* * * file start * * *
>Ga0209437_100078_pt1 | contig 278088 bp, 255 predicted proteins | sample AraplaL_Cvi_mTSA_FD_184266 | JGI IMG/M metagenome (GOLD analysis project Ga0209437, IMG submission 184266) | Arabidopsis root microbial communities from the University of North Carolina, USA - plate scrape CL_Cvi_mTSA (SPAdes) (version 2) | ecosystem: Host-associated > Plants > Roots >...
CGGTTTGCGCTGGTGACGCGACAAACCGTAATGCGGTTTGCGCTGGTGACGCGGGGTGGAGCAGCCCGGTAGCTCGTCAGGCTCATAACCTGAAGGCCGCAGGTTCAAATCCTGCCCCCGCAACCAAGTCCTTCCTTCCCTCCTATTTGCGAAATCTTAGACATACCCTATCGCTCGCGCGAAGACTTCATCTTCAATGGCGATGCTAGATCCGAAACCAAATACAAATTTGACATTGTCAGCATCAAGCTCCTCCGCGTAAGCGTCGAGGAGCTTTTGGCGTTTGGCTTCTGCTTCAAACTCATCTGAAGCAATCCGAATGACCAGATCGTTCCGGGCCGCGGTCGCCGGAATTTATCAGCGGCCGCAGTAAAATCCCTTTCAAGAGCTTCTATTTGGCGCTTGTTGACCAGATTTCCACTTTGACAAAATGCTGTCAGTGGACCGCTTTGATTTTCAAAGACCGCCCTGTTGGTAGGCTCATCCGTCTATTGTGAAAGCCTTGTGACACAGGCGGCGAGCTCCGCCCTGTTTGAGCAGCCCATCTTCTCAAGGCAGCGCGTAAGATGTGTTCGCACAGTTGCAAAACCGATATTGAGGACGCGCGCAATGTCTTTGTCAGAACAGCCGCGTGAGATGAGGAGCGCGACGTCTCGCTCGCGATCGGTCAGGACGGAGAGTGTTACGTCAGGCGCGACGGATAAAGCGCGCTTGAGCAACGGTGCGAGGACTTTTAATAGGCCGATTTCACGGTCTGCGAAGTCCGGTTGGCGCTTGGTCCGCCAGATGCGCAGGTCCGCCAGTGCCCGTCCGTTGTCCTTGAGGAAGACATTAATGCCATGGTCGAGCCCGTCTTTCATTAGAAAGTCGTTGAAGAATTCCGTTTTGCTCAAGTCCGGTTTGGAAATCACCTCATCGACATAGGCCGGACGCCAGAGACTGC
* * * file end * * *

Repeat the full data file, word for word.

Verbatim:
>Ga0209437_100078_pt1 | contig 278088 bp, 255 predicted proteins | sample AraplaL_Cvi_mTSA_FD_184266 | JGI IMG/M metagenome (GOLD analysis project Ga0209437, IMG submission 184266) | Arabidopsis root microbial communities from the University of North Carolina, USA - plate scrape CL_Cvi_mTSA (SPAdes) (version 2) | ecosystem: Host-associated > Plants > Roots >...
CGGTTTGCGCTGGTGACGCGACAAACCGTAATGCGGTTTGCGCTGGTGACGCGGGGTGGAGCAGCCCGGTAGCTCGTCAGGCTCATAACCTGAAGGCCGCAGGTTCAAATCCTGCCCCCGCAACCAAGTCCTTCCTTCCCTCCTATTTGCGAAATCTTAGACATACCCTATCGCTCGCGCGAAGACTTCATCTTCAATGGCGATGCTAGATCCGAAACCAAATACAAATTTGACATTGTCAGCATCAAGCTCCTCCGCGTAAGCGTCGAGGAGCTTTTGGCGTTTGGCTTCTGCTTCAAACTCATCTGAAGCAATCCGAATGACCAGATCGTTCCGGGCCGCGGTCGCCGGAATTTATCAGCGGCCGCAGTAAAATCCCTTTCAAGAGCTTCTATTTGGCGCTTGTTGACCAGATTTCCACTTTGACAAAATGCTGTCAGTGGACCGCTTTGATTTTCAAAGACCGCCCTGTTGGTAGGCTCATCCGTCTATTGTGAAAGCCTTGTGACACAGGCGGCGAGCTCCGCCCTGTTTGAGCAGCCCATCTTCTCAAGGCAGCGCGTAAGATGTGTTCGCACAGTTGCAAAACCGATATTGAGGACGCGCGCAATGTCTTTGTCAGAACAGCCGCGTGAGATGAGGAGCGCGACGTCTCGCTCGCGATCGGTCAGGACGGAGAGTGTTACGTCAGGCGCGACGGATAAAGCGCGCTTGAGCAACGGTGCGAGGACTTTTAATAGGCCGATTTCACGGTCTGCGAAGTCCGGTTGGCGCTTGGTCCGCCAGATGCGCAGGTCCGCCAGTGCCCGTCCGTTGTCCTTGAGGAAGACATTAATGCCATGGTCGAGCCCGTCTTTCATTAGAAAGTCGTTGAAGAATTCCGTTTTGCTCAAGTCCGGTTTGGAAATCACCTCATCGACATAGGCCGGACGCCAGAGACTGC